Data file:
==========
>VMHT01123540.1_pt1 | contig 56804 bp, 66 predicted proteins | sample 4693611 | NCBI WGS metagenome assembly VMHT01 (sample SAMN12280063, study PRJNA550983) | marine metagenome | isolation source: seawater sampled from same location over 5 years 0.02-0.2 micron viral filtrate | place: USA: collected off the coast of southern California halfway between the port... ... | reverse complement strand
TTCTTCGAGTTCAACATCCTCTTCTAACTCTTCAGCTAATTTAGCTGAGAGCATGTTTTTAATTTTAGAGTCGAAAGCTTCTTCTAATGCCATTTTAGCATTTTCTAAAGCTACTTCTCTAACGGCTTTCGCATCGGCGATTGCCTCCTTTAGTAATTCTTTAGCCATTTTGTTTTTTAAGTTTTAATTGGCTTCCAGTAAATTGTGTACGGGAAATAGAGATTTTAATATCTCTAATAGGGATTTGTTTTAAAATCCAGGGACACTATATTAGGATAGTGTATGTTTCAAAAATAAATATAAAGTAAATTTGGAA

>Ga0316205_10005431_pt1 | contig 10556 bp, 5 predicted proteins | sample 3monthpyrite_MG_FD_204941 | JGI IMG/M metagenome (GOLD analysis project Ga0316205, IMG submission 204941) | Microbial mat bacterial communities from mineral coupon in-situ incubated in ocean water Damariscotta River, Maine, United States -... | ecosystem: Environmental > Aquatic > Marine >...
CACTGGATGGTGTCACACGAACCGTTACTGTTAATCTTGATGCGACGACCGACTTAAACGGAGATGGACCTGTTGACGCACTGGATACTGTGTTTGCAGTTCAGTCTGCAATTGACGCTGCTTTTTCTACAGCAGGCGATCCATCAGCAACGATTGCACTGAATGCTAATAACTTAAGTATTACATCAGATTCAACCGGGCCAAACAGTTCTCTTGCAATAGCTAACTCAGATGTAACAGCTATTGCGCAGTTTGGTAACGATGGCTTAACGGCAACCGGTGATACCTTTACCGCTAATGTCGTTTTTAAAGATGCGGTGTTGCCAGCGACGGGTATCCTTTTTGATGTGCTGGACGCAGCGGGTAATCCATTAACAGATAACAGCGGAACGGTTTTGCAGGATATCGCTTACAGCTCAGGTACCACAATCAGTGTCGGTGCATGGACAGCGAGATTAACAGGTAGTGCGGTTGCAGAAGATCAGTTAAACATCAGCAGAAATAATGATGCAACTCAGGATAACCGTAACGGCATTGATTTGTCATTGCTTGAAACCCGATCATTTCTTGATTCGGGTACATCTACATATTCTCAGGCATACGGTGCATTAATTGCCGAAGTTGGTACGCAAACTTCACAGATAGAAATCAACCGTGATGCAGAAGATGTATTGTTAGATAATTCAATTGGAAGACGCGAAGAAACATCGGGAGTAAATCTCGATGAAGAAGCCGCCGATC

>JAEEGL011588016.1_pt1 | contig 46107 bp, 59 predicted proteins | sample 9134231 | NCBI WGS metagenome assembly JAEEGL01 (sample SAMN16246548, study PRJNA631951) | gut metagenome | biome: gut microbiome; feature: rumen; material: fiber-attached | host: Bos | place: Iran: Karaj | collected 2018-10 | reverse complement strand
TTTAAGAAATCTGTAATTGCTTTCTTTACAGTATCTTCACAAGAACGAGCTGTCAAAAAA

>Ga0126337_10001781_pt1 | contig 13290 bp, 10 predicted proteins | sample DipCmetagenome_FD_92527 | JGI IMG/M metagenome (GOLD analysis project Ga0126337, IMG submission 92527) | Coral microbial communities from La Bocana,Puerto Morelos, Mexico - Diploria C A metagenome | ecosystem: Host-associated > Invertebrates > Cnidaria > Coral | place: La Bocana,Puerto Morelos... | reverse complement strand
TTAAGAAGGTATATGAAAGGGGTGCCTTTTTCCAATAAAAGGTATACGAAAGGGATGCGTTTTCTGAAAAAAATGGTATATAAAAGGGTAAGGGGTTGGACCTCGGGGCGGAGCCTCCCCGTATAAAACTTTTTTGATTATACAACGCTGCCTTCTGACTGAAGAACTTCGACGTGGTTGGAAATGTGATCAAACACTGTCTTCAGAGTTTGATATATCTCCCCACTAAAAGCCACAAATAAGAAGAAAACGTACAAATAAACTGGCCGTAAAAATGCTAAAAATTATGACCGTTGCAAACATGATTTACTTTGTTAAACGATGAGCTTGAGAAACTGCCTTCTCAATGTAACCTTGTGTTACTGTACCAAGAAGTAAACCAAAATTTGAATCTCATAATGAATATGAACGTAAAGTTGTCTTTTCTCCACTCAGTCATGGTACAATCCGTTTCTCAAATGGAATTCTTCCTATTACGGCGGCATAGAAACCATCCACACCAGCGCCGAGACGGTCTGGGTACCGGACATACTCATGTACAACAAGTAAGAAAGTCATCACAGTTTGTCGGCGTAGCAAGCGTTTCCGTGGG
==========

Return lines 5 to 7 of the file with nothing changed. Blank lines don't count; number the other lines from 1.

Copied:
>JAEEGL011588016.1_pt1 | contig 46107 bp, 59 predicted proteins | sample 9134231 | NCBI WGS metagenome assembly JAEEGL01 (sample SAMN16246548, study PRJNA631951) | gut metagenome | biome: gut microbiome; feature: rumen; material: fiber-attached | host: Bos | place: Iran: Karaj | collected 2018-10 | reverse complement strand
TTTAAGAAATCTGTAATTGCTTTCTTTACAGTATCTTCACAAGAACGAGCTGTCAAAAAA

>Ga0126337_10001781_pt1 | contig 13290 bp, 10 predicted proteins | sample DipCmetagenome_FD_92527 | JGI IMG/M metagenome (GOLD analysis project Ga0126337, IMG submission 92527) | Coral microbial communities from La Bocana,Puerto Morelos, Mexico - Diploria C A metagenome | ecosystem: Host-associated > Invertebrates > Cnidaria > Coral | place: La Bocana,Puerto Morelos... | reverse complement strand